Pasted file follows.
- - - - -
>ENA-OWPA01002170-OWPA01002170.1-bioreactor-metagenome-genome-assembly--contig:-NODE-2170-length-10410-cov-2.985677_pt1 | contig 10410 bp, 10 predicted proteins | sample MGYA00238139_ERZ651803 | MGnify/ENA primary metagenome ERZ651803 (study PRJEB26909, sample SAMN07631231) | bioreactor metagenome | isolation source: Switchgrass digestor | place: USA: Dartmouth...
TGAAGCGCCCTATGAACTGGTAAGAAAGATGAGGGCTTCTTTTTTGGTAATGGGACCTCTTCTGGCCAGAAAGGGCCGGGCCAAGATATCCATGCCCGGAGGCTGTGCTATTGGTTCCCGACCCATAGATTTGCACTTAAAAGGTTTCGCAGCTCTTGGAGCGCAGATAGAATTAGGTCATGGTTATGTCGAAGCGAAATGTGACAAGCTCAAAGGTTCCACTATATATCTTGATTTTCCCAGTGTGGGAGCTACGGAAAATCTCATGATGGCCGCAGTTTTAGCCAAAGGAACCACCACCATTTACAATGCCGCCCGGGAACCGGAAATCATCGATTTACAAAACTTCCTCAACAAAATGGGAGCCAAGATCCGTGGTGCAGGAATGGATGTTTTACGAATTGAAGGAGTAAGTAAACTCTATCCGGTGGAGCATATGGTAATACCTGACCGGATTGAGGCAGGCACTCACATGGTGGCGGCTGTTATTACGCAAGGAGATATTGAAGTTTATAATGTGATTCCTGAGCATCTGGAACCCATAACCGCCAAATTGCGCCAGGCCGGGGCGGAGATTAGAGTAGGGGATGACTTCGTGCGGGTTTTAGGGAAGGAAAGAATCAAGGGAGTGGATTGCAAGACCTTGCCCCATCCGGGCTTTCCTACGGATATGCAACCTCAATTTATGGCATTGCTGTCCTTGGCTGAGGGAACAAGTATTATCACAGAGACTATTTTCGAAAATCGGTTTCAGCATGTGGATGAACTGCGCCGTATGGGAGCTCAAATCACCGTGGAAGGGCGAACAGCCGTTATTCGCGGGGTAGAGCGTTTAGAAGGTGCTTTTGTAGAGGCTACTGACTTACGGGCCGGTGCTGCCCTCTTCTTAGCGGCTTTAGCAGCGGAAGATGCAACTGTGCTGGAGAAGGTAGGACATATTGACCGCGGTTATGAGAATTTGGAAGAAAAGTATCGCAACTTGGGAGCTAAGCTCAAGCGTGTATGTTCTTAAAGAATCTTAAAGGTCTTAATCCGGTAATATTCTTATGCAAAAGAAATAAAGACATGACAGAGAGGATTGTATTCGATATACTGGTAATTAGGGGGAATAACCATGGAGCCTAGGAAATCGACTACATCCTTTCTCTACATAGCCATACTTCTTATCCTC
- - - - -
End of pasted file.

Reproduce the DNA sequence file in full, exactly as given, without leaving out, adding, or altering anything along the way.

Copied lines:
>ENA-OWPA01002170-OWPA01002170.1-bioreactor-metagenome-genome-assembly--contig:-NODE-2170-length-10410-cov-2.985677_pt1 | contig 10410 bp, 10 predicted proteins | sample MGYA00238139_ERZ651803 | MGnify/ENA primary metagenome ERZ651803 (study PRJEB26909, sample SAMN07631231) | bioreactor metagenome | isolation source: Switchgrass digestor | place: USA: Dartmouth...
TGAAGCGCCCTATGAACTGGTAAGAAAGATGAGGGCTTCTTTTTTGGTAATGGGACCTCTTCTGGCCAGAAAGGGCCGGGCCAAGATATCCATGCCCGGAGGCTGTGCTATTGGTTCCCGACCCATAGATTTGCACTTAAAAGGTTTCGCAGCTCTTGGAGCGCAGATAGAATTAGGTCATGGTTATGTCGAAGCGAAATGTGACAAGCTCAAAGGTTCCACTATATATCTTGATTTTCCCAGTGTGGGAGCTACGGAAAATCTCATGATGGCCGCAGTTTTAGCCAAAGGAACCACCACCATTTACAATGCCGCCCGGGAACCGGAAATCATCGATTTACAAAACTTCCTCAACAAAATGGGAGCCAAGATCCGTGGTGCAGGAATGGATGTTTTACGAATTGAAGGAGTAAGTAAACTCTATCCGGTGGAGCATATGGTAATACCTGACCGGATTGAGGCAGGCACTCACATGGTGGCGGCTGTTATTACGCAAGGAGATATTGAAGTTTATAATGTGATTCCTGAGCATCTGGAACCCATAACCGCCAAATTGCGCCAGGCCGGGGCGGAGATTAGAGTAGGGGATGACTTCGTGCGGGTTTTAGGGAAGGAAAGAATCAAGGGAGTGGATTGCAAGACCTTGCCCCATCCGGGCTTTCCTACGGATATGCAACCTCAATTTATGGCATTGCTGTCCTTGGCTGAGGGAACAAGTATTATCACAGAGACTATTTTCGAAAATCGGTTTCAGCATGTGGATGAACTGCGCCGTATGGGAGCTCAAATCACCGTGGAAGGGCGAACAGCCGTTATTCGCGGGGTAGAGCGTTTAGAAGGTGCTTTTGTAGAGGCTACTGACTTACGGGCCGGTGCTGCCCTCTTCTTAGCGGCTTTAGCAGCGGAAGATGCAACTGTGCTGGAGAAGGTAGGACATATTGACCGCGGTTATGAGAATTTGGAAGAAAAGTATCGCAACTTGGGAGCTAAGCTCAAGCGTGTATGTTCTTAAAGAATCTTAAAGGTCTTAATCCGGTAATATTCTTATGCAAAAGAAATAAAGACATGACAGAGAGGATTGTATTCGATATACTGGTAATTAGGGGGAATAACCATGGAGCCTAGGAAATCGACTACATCCTTTCTCTACATAGCCATACTTCTTATCCTC